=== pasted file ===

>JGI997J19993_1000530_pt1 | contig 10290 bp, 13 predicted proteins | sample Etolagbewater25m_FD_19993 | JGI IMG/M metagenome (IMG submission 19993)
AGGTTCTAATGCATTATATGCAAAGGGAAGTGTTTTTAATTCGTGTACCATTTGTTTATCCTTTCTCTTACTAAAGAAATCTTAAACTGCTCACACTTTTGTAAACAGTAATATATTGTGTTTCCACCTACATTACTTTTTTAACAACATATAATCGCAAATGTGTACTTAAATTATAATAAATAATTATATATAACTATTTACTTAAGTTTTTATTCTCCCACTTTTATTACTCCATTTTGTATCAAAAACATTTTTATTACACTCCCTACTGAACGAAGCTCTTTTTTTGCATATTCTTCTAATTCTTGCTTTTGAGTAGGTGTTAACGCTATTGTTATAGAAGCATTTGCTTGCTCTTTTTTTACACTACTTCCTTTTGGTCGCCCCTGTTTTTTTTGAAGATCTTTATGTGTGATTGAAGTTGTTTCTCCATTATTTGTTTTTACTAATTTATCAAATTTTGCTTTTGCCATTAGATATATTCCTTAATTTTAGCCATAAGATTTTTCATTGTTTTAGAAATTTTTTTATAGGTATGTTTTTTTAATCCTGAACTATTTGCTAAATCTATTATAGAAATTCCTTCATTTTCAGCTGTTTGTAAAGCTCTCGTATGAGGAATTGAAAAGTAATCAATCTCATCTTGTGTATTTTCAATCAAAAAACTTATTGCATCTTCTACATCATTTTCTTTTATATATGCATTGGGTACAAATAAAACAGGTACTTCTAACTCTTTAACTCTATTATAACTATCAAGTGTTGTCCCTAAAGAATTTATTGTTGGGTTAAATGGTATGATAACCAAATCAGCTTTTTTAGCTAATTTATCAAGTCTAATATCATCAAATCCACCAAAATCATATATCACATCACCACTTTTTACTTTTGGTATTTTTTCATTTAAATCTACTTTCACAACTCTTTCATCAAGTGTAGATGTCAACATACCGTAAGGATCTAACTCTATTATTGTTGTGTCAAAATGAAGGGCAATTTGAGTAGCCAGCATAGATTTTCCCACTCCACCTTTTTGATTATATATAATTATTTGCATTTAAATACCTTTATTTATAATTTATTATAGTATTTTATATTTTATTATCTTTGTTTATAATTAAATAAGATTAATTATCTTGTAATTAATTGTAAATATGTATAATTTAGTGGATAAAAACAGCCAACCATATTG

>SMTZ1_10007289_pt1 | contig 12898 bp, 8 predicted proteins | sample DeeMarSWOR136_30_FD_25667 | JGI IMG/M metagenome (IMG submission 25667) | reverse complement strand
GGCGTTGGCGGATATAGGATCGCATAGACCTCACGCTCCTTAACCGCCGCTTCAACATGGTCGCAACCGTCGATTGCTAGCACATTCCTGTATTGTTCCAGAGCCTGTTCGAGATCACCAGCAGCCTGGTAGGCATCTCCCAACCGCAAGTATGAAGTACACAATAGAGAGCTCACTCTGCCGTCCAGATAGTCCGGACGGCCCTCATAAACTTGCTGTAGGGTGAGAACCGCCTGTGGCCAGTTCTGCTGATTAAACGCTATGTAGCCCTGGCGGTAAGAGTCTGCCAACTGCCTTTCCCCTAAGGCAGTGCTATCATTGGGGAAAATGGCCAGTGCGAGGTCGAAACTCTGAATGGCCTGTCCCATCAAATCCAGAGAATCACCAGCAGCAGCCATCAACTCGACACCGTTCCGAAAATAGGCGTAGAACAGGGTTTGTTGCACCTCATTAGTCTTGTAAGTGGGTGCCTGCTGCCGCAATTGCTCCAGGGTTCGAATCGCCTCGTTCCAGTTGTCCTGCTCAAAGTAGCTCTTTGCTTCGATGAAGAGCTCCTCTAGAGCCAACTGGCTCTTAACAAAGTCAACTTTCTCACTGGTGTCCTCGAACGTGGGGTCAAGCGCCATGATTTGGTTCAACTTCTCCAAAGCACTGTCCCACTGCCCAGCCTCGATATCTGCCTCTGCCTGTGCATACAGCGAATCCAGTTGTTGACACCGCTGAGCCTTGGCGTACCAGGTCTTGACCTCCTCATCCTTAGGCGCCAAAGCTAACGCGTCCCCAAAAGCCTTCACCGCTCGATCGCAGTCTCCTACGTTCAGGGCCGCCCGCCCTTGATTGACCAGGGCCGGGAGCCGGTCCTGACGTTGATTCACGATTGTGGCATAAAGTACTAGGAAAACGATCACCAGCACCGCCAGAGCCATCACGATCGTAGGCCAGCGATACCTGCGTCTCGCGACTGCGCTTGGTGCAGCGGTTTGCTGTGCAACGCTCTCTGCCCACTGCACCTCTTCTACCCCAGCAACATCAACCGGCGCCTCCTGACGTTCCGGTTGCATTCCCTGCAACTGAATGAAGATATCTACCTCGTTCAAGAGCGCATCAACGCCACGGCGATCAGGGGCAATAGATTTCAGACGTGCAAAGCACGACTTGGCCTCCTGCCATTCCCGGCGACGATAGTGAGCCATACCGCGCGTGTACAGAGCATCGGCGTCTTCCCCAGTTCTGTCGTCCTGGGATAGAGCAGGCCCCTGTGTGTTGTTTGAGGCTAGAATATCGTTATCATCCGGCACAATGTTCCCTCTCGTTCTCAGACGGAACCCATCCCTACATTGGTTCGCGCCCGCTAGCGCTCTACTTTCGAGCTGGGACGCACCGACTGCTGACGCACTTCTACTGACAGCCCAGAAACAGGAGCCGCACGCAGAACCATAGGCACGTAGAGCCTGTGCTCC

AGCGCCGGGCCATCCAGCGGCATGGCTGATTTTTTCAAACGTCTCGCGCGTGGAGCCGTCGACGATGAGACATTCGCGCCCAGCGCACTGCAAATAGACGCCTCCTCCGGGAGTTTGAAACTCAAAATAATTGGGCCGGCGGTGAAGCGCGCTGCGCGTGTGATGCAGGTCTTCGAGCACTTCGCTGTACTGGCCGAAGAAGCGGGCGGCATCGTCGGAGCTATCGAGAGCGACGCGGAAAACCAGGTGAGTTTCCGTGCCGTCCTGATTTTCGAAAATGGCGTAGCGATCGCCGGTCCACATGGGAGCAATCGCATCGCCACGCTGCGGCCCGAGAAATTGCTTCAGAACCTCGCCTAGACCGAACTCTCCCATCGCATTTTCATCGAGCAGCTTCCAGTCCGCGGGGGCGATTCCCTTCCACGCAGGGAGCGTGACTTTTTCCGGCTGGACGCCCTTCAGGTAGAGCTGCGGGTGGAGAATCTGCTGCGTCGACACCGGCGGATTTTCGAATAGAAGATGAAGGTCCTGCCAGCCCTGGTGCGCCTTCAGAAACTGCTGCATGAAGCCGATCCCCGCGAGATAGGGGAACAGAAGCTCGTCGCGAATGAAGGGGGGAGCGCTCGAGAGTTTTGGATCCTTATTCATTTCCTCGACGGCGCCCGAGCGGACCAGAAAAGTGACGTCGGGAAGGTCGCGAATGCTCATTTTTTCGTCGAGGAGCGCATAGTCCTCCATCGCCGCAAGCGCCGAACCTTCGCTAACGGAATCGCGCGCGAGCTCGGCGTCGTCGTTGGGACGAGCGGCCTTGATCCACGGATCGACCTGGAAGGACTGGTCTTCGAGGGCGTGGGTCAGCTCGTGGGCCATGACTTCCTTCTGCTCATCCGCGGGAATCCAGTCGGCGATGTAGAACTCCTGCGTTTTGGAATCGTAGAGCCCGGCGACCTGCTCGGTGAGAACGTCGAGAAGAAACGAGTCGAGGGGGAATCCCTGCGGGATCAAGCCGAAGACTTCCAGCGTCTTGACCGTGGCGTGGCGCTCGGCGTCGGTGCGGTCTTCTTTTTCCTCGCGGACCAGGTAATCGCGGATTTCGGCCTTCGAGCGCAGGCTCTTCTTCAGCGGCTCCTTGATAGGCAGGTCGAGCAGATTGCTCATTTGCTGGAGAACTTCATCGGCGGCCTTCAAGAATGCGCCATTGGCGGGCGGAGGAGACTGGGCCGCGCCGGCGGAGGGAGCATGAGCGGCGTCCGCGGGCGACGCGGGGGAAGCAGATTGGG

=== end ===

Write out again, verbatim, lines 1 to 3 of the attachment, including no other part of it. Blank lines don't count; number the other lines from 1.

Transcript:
>JGI997J19993_1000530_pt1 | contig 10290 bp, 13 predicted proteins | sample Etolagbewater25m_FD_19993 | JGI IMG/M metagenome (IMG submission 19993)
AGGTTCTAATGCATTATATGCAAAGGGAAGTGTTTTTAATTCGTGTACCATTTGTTTATCCTTTCTCTTACTAAAGAAATCTTAAACTGCTCACACTTTTGTAAACAGTAATATATTGTGTTTCCACCTACATTACTTTTTTAACAACATATAATCGCAAATGTGTACTTAAATTATAATAAATAATTATATATAACTATTTACTTAAGTTTTTATTCTCCCACTTTTATTACTCCATTTTGTATCAAAAACATTTTTATTACACTCCCTACTGAACGAAGCTCTTTTTTTGCATATTCTTCTAATTCTTGCTTTTGAGTAGGTGTTAACGCTATTGTTATAGAAGCATTTGCTTGCTCTTTTTTTACACTACTTCCTTTTGGTCGCCCCTGTTTTTTTTGAAGATCTTTATGTGTGATTGAAGTTGTTTCTCCATTATTTGTTTTTACTAATTTATCAAATTTTGCTTTTGCCATTAGATATATTCCTTAATTTTAGCCATAAGATTTTTCATTGTTTTAGAAATTTTTTTATAGGTATGTTTTTTTAATCCTGAACTATTTGCTAAATCTATTATAGAAATTCCTTCATTTTCAGCTGTTTGTAAAGCTCTCGTATGAGGAATTGAAAAGTAATCAATCTCATCTTGTGTATTTTCAATCAAAAAACTTATTGCATCTTCTACATCATTTTCTTTTATATATGCATTGGGTACAAATAAAACAGGTACTTCTAACTCTTTAACTCTATTATAACTATCAAGTGTTGTCCCTAAAGAATTTATTGTTGGGTTAAATGGTATGATAACCAAATCAGCTTTTTTAGCTAATTTATCAAGTCTAATATCATCAAATCCACCAAAATCATATATCACATCACCACTTTTTACTTTTGGTATTTTTTCATTTAAATCTACTTTCACAACTCTTTCATCAAGTGTAGATGTCAACATACCGTAAGGATCTAACTCTATTATTGTTGTGTCAAAATGAAGGGCAATTTGAGTAGCCAGCATAGATTTTCCCACTCCACCTTTTTGATTATATATAATTATTTGCATTTAAATACCTTTATTTATAATTTATTATAGTATTTTATATTTTATTATCTTTGTTTATAATTAAATAAGATTAATTATCTTGTAATTAATTGTAAATATGTATAATTTAGTGGATAAAAACAGCCAACCATATTG

>SMTZ1_10007289_pt1 | contig 12898 bp, 8 predicted proteins | sample DeeMarSWOR136_30_FD_25667 | JGI IMG/M metagenome (IMG submission 25667) | reverse complement strand